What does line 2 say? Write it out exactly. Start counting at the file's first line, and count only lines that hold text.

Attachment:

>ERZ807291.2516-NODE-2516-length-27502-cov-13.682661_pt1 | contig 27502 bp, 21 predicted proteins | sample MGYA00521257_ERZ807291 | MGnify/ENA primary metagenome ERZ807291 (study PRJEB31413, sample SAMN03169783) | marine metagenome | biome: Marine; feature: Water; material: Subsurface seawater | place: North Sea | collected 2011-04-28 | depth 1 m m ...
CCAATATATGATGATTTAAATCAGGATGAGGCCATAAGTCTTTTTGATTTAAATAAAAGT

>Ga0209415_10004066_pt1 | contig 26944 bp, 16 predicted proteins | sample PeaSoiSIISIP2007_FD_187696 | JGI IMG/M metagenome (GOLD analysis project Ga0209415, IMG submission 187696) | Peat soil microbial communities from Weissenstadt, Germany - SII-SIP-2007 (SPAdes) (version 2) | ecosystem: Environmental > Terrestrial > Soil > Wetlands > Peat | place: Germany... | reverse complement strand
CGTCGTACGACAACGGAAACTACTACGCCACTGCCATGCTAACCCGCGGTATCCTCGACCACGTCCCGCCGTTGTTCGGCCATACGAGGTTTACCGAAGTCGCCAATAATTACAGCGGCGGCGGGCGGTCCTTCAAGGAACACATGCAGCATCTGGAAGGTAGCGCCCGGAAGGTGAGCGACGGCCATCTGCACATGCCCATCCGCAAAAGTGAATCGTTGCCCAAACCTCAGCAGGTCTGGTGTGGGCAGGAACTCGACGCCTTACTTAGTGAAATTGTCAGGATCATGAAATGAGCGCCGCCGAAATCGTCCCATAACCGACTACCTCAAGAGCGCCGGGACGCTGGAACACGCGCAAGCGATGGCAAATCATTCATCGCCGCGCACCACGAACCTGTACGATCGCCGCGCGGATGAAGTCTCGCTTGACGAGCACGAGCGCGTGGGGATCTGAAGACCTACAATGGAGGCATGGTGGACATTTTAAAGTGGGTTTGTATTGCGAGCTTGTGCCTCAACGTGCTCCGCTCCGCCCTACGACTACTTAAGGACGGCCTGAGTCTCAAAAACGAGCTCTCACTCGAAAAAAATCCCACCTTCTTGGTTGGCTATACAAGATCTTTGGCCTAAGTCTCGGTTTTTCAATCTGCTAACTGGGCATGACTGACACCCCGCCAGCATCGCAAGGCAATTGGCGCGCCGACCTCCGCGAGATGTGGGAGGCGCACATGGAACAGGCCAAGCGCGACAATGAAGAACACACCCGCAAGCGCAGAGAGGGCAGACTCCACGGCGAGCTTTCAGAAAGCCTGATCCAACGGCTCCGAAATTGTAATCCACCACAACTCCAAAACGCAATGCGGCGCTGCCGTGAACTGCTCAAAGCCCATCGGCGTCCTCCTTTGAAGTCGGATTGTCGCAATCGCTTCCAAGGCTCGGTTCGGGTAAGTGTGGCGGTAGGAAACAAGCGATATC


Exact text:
CCAATATATGATGATTTAAATCAGGATGAGGCCATAAGTCTTTTTGATTTAAATAAAAGT